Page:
Wednesday, January 17, 2018
PANIC by Helen McCloy
Published in 1944, Panic is one of the few non-series works by Helen McCloy, who frequently featured psychologist sleuth Basil Willing. Panic isn't a straightforward whodunit, though. One of the interesting aspects of it is that it's a mix of genres. There's elements of the analytical, as Alison puzzles her way through a complicated cipher that her uncle left behind. There's elements of espionage, as Uncle Felix's cipher is sought by domestic supporters of the Nazi cause. And there's lots of elements of the gothic damsel-in-distress, as Alison is alone in an isolated house in the Catskills, being stalked by what she thinks may be a supernatural being.
Does it work? Well, kind of. As a contemporary portrait of WWII-era America, it's pretty interesting. (It was later rewritten to reflect the Vietnam era, but I'm glad I found a WWII era edition.) There's quite a bit of discussion of cryptanalysis, to the point I mentally skipped over a few paragraphs as they were obviously the author lecturing the reader. And all the cipher involved in the story is there for the enterprising reader to analyze on their own, if they so care.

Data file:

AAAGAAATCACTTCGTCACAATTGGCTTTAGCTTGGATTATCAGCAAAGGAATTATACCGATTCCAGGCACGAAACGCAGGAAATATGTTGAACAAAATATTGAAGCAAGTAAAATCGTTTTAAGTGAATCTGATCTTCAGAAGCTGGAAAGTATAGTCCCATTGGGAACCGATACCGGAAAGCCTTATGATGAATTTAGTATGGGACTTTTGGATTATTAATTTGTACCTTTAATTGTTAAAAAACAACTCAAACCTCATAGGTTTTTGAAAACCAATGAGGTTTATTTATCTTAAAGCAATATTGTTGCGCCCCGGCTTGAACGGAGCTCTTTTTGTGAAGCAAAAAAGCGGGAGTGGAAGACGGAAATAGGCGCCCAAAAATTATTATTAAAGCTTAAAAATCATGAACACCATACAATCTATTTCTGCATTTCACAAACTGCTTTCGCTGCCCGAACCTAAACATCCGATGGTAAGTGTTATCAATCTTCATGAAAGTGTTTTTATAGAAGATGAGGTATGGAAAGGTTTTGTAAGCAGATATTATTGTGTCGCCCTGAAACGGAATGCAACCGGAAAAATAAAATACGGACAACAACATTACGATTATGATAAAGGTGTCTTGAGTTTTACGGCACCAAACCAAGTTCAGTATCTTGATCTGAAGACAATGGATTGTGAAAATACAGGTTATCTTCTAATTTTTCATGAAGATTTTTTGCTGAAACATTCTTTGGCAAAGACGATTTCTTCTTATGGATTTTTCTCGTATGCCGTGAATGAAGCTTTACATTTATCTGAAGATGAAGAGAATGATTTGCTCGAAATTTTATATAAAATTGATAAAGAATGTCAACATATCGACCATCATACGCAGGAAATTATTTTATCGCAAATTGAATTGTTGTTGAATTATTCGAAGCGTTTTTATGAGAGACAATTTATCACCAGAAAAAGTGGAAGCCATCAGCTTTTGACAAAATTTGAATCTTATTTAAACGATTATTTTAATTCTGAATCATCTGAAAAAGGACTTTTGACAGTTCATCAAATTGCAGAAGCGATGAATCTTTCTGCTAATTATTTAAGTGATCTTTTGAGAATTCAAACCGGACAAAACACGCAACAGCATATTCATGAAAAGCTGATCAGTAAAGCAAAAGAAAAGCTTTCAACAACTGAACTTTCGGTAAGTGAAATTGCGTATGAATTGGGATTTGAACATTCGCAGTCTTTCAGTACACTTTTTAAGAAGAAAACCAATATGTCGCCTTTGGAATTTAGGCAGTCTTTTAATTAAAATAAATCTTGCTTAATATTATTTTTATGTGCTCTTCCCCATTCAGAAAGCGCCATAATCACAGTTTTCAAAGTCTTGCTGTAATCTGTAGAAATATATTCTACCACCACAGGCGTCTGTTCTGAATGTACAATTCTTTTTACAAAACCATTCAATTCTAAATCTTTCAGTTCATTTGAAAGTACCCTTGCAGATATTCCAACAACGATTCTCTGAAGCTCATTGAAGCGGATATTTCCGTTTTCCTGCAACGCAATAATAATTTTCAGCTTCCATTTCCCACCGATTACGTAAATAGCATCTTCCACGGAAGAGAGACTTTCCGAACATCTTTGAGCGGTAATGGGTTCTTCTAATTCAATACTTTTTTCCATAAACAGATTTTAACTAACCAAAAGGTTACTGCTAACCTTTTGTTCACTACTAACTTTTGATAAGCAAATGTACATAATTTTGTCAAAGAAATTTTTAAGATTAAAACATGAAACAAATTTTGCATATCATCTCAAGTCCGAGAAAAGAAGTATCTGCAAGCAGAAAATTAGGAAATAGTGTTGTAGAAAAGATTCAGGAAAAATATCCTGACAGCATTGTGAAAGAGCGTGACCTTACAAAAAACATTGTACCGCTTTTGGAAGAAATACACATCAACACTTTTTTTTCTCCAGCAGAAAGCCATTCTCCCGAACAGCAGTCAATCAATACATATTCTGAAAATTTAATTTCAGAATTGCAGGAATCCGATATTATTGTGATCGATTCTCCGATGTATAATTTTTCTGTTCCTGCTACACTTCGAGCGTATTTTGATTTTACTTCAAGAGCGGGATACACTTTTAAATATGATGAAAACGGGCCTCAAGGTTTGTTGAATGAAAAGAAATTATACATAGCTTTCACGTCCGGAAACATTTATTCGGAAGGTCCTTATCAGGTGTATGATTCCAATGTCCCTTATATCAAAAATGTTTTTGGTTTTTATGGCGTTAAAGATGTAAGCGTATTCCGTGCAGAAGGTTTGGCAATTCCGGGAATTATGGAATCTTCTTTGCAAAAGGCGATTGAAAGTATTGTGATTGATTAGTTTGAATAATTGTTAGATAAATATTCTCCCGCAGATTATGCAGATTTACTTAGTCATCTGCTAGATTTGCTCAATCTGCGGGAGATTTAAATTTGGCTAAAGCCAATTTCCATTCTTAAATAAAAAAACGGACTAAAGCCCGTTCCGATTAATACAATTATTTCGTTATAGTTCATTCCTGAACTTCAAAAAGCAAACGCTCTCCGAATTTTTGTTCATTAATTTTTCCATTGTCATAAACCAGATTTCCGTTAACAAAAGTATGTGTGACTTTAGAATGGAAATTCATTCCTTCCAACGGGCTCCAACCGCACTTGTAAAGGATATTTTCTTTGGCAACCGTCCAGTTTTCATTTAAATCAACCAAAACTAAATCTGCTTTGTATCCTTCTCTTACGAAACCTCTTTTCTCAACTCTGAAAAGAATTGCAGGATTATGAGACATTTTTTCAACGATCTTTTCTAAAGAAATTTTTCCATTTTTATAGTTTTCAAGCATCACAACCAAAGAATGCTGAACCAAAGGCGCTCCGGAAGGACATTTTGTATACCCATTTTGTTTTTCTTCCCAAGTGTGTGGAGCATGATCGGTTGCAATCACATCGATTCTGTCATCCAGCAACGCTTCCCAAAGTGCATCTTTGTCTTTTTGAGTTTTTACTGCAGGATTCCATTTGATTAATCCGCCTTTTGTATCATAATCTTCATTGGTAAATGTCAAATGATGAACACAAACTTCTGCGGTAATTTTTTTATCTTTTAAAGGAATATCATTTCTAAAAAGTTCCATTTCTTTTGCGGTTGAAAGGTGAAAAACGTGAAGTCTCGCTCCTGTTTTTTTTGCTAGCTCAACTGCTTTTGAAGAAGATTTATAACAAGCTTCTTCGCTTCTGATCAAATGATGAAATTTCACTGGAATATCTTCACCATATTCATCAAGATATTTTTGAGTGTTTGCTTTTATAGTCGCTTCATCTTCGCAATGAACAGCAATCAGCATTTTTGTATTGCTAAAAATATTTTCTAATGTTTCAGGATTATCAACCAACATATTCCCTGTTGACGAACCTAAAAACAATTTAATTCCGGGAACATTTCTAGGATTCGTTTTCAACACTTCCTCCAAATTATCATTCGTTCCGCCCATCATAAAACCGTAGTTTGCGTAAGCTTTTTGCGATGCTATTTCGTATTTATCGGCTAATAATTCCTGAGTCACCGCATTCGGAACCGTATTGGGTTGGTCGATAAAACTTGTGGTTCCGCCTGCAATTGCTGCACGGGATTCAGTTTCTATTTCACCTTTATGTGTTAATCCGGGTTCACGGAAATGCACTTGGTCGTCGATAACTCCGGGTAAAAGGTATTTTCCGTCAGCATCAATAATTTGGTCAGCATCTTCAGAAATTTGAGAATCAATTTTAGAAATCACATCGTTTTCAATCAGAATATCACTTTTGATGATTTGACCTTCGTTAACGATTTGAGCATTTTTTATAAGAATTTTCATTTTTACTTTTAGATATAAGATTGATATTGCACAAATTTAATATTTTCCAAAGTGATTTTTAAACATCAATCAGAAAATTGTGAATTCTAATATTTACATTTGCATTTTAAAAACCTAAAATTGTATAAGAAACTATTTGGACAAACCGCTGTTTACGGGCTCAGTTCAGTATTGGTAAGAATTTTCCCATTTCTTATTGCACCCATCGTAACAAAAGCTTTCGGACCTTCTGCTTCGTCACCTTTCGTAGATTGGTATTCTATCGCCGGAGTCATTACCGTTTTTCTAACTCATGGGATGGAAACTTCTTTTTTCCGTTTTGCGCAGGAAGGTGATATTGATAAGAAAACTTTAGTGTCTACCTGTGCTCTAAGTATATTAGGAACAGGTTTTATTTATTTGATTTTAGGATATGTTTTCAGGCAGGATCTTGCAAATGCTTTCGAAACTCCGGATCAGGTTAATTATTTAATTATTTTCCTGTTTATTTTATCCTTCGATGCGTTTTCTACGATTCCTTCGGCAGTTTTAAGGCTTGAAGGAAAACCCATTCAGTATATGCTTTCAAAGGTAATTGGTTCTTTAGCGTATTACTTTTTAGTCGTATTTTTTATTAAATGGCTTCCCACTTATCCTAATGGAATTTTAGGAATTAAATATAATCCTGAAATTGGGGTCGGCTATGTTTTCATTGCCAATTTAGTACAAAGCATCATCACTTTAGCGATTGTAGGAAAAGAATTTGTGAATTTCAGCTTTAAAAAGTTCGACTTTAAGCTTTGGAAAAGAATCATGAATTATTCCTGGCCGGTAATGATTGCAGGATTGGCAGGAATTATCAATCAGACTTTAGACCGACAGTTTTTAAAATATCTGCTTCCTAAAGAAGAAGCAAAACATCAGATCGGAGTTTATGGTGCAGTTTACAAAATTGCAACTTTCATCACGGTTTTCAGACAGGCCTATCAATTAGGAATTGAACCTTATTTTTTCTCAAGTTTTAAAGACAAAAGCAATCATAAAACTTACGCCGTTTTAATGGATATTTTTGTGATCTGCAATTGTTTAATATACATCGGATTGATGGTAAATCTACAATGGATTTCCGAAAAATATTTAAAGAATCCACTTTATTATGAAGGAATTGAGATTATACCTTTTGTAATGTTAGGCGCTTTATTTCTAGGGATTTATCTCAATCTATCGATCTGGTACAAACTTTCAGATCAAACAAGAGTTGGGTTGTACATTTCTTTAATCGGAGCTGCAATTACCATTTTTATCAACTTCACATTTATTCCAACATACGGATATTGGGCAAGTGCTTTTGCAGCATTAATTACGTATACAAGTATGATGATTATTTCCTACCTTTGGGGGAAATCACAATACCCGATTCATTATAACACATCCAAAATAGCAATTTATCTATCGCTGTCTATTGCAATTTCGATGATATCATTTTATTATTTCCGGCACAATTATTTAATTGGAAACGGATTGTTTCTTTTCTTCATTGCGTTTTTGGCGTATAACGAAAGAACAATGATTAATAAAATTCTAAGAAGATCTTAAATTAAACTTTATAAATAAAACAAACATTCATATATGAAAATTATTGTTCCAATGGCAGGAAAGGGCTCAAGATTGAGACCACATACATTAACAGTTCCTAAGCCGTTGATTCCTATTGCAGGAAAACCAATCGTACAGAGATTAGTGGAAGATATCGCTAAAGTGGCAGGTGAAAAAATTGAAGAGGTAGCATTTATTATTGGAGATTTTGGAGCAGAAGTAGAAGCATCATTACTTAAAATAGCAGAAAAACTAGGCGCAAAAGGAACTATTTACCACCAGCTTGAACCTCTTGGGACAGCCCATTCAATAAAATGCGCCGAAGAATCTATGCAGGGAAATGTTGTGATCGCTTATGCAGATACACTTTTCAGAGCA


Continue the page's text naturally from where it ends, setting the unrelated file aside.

I also saw this as a precursor to many of the modern romantic-suspense damsel-in-distress thrillers that are all over the place. Alison is being stalked and harassed by multiple people, including a woman who may be a man in drag, and a strange being who leaves footprints similar to a goat's, making classically-minded Alison to think she's being stalked by Pan.
The solution is no big shock, and much emphasis is placed on physical deformity, especially one that the book says is exceedingly rare but in the real world is not all that unusual. And in the end, the differing aspects of the story don't always hang together well.
In the end, Panic has some interest as history and as a minor landmark in the development of romantic suspense. But it's not a great thriller,and sometimes the heroine is a bit annoying with her dithering and fear of supernatural creatures. Worth reading if you stumble on a copy, but I wouldn't recommend tracking it down unless you're a scholar of romantic suspense, cryptanalysis, or both.